Zappos also has a lot of user-generated content to help their website gain further relevance in search engines. Reviews have been more frequently topping the search pages when people are surfing the internet for more information on popular topics, I will elaborate more on this in later posts.
Here is an example of Zappos layout:
The other kind of content is very basic and while it has lost relevance over the years, I believe it still plays a part in search quality. My own website can provide a great example of how content tags can affect your page ranks.
In Ecommerce, content can be the difference between you and your competitor. It’s a known fact that the selling point for people is if they receive key information:
- Compelling images
- User Reviews
- Comparative Pricing
- Product information
Since most of you have already been disgusted by the length this post is gathering I’ll only focus on product information. This is where content wins. If you can provide the most useful content for your ecommerce website, you can satisfy both the user and the crawler. That would be the most ideal situation, and yet a majority of these businesses lack great content. Review your products, then give people what they want.
Outside of the ecommerce-ness talk. I use this site to play around with the search engines. I’ll explain.
[Beware, boring story about me coming up]
I built this website sometime around April 12′ when I took a deeper dive into SEO. I wanted to brand my own name and was originally going to blog about random thoughts. After entering this field I figured why not help myself grow in the field by experimenting with different practices on my own blog, what do I have to lose? I organized it in the a simple format then wrote a couple posts about SEO. And re-titled it “SEO Specialist Chicago” aiming for that specific key phrase. About a month later I checked my rankings to find that I was ranked on page two, with pretty much no link juice. Yay!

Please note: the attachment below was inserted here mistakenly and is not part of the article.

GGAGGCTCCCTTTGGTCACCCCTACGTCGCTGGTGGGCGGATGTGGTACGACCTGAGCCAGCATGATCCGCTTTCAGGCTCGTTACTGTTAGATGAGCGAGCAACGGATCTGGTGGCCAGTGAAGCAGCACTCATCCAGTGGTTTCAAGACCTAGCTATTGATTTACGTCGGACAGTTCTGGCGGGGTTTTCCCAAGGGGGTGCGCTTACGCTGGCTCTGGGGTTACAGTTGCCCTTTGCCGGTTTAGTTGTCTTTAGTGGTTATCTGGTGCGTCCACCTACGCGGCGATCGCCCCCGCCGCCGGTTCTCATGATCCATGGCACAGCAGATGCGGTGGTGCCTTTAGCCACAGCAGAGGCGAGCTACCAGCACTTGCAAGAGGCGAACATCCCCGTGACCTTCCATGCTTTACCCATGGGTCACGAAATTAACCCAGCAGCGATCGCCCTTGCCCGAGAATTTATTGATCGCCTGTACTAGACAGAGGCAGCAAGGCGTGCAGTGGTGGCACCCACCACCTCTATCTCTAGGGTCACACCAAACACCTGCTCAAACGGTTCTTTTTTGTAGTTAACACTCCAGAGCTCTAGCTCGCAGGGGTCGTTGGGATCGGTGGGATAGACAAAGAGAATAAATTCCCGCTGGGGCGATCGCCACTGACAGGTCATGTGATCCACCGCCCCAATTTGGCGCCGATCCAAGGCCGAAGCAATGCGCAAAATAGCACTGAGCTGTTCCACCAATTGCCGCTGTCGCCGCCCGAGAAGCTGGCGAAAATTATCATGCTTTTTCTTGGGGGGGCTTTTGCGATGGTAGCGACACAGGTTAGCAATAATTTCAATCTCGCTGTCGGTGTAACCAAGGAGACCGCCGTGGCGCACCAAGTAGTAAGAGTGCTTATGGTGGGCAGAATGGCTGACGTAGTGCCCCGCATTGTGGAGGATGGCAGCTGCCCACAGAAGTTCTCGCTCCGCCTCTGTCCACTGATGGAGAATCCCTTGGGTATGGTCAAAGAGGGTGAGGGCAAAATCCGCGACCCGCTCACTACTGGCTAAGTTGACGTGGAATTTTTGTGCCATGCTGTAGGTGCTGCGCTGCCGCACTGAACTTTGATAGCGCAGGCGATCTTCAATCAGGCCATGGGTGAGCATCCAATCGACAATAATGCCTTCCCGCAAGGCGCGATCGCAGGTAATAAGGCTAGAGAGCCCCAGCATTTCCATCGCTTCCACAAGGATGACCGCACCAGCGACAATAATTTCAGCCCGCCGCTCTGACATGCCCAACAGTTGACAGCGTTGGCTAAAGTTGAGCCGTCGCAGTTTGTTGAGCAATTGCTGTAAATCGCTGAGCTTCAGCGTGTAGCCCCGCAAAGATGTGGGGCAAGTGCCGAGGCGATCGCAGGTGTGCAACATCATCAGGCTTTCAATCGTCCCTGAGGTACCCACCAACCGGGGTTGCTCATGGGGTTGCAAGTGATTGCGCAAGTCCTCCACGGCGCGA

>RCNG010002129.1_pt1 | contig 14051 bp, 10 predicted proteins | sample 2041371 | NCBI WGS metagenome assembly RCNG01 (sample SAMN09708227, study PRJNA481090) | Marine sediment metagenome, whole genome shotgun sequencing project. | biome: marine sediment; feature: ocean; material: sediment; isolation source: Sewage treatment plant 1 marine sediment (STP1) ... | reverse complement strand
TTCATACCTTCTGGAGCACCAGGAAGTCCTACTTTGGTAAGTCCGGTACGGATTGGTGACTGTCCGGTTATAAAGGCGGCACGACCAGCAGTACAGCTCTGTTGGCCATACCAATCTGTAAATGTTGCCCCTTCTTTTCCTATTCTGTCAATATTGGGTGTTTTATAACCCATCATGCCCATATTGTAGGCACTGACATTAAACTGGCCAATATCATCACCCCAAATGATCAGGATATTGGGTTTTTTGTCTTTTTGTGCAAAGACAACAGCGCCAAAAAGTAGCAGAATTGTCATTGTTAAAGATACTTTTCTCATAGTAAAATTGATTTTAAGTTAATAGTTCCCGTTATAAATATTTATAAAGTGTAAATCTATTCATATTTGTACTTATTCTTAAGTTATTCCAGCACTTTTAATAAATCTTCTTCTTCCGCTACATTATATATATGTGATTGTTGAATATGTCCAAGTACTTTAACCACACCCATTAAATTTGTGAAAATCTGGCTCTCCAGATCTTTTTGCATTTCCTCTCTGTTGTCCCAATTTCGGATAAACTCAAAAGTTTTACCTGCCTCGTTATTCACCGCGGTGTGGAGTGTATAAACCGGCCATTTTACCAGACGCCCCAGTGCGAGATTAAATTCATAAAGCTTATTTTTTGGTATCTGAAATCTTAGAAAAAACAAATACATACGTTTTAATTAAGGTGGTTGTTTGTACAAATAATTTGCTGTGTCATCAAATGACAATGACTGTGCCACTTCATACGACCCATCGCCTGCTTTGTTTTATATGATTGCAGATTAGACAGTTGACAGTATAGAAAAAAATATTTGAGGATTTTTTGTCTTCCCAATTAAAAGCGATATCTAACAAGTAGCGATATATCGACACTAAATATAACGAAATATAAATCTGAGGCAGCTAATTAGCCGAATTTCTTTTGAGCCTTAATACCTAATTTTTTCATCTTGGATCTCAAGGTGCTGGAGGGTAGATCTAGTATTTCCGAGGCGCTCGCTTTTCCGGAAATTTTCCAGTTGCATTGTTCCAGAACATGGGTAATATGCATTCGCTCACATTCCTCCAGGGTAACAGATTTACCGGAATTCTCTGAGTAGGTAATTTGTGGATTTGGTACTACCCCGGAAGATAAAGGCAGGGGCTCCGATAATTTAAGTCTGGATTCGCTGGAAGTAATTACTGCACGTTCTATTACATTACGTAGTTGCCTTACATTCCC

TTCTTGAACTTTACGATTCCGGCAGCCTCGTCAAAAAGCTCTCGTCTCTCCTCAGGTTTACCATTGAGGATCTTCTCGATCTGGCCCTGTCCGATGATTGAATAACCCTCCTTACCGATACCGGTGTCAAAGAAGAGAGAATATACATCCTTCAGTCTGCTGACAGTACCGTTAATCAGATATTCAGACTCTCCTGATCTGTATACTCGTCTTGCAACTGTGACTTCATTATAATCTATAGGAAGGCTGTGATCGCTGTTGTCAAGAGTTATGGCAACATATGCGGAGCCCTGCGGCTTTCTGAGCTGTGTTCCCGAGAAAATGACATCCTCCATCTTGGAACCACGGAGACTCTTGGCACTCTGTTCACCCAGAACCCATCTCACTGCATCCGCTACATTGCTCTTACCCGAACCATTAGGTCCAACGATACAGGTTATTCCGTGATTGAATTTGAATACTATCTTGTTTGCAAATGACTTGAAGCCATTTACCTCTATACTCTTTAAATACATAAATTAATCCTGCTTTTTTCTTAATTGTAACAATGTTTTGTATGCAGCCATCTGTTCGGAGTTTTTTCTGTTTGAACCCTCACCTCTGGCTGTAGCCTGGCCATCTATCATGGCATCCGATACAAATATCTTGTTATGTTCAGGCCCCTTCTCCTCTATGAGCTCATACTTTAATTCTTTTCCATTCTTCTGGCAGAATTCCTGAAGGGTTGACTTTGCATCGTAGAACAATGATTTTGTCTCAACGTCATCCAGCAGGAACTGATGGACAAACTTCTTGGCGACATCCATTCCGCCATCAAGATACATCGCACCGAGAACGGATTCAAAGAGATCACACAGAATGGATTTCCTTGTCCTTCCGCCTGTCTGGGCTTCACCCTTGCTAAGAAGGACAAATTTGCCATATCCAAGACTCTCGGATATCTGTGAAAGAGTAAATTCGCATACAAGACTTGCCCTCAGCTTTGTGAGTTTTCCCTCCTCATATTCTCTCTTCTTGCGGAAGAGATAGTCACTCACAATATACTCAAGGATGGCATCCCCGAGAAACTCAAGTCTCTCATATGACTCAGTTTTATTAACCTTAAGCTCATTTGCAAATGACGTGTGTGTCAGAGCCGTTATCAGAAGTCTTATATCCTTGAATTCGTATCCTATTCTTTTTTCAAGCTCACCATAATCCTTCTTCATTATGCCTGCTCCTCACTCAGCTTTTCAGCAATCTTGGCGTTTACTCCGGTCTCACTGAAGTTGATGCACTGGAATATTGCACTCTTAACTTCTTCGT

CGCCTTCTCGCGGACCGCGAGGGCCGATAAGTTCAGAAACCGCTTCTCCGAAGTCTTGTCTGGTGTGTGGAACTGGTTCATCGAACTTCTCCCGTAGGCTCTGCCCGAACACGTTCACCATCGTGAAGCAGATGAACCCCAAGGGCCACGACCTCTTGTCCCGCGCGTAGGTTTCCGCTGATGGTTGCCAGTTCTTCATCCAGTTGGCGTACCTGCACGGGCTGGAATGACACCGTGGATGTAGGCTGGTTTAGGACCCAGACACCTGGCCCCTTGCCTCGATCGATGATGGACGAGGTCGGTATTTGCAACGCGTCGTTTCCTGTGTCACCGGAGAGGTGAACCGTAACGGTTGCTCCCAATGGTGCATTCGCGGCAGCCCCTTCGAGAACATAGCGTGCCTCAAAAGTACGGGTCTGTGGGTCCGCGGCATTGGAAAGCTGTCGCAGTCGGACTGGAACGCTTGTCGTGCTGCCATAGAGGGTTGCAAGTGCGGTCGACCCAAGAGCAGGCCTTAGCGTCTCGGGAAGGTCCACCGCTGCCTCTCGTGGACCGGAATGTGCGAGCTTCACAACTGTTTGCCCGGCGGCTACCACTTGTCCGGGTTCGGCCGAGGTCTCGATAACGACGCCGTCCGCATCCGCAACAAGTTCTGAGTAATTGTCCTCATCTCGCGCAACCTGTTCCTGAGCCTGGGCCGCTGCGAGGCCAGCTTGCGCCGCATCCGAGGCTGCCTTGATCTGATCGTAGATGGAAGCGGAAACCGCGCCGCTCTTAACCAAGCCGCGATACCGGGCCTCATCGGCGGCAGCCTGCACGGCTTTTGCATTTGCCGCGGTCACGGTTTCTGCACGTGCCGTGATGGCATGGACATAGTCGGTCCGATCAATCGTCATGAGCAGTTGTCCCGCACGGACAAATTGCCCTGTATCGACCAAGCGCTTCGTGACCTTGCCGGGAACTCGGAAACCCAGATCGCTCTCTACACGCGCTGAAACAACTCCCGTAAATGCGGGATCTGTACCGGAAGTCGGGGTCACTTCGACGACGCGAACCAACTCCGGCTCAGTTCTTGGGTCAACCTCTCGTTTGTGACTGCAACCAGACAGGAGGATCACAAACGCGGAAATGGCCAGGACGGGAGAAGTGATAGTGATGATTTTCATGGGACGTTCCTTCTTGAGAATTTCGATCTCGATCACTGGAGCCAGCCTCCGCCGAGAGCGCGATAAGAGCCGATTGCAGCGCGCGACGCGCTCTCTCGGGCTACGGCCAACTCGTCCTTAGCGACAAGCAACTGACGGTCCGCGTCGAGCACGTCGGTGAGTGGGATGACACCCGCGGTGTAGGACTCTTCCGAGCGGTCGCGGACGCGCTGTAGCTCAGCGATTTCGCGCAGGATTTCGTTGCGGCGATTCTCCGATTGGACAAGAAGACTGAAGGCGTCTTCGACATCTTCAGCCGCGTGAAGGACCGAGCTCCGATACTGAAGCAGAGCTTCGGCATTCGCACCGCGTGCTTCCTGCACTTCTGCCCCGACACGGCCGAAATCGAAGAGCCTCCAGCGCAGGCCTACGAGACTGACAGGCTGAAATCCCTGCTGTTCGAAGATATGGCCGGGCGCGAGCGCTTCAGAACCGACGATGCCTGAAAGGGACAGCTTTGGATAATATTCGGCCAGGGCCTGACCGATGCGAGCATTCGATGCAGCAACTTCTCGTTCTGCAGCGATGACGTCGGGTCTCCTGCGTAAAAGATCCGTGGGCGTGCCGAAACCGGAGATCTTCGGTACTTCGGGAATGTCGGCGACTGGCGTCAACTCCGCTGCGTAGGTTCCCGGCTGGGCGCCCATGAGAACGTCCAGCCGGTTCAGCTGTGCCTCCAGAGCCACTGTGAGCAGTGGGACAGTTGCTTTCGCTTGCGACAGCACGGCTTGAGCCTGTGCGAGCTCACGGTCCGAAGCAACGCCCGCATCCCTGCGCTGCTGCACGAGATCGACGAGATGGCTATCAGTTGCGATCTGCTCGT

I wanted to see how far I could take it before Google finally shut me down. I started spamming anchor texts toward internal pages with SEO Marketing, SEO specialist, SEO Chicago, SEO, SEO, SEO!
Not only did I get penalized a couple days later. I found myself beyond page 10 and that wasn’t even my home page. After noticing these changes, I experimented with taking the spammy links off and making them natural. Slowly I climbed the ranks for “SEO Specialist Chicago” and eventually got to the top page (I hope I have to double check that right now – so far I should be ranked 3rd).
Well that would’ve been embarassing, there is not much competition or volume for this keyword so it was relatively easy. I accomplished this by utilizing an unsaturated phrase and input it into specific places in my blogs code. For more information on tags and SEO-friendly coding here is a great resource. ( HTML in wordpress.com sites is nearly impossible, so I found ways around it through the free management system they provided)
This little anecdote [you were warned] was meant to provide two things for you, how coding influences being indexed, and how bad practices can lead to de-indexing. To keep it simple, make sure all your tags are created to appeal to users, and not over-optimizing them to appeal to robots (I’m also in the midst of another exploration and am documenting it for another story here). Stop anchor text spamming. Make the links natural and you won’t have to deal with being penalized.
What is linkbuilding?
Linkbuilding is the process of outside websites sending a link back to your company’s website. This is a large part of the SEO practice, and will take up a majority of your time, regardless of the recent updates Google has made links are still a large part of better indexation. There are many factors that influence linkbuilding, both positive and negative. This topic is actually so big I wrote a separate post on it here. I’m already annoyed by the length of this post so I decided to give you the fast version.
- Get them naturally (great site to refer to for ideas), hard work and an opportunistic approach is the best solution.
- The dark side (link is to some bad practices), you see that cat above here? that has nothing to do with linkbuilding but everyone still hates you.
SEO remains a very cost-effective form of marketing. It make have its bumps and bruises, and now some large scars to get through but it will always be there as long as search engines exist. The three key elements that SEO hovers around and builds are architecture, content, and linkbuilding. Remember these rules the next time you sign up with someone that wears all black with a cape and has a serious case of asthma.
Oh, he also chokes people with his LIES.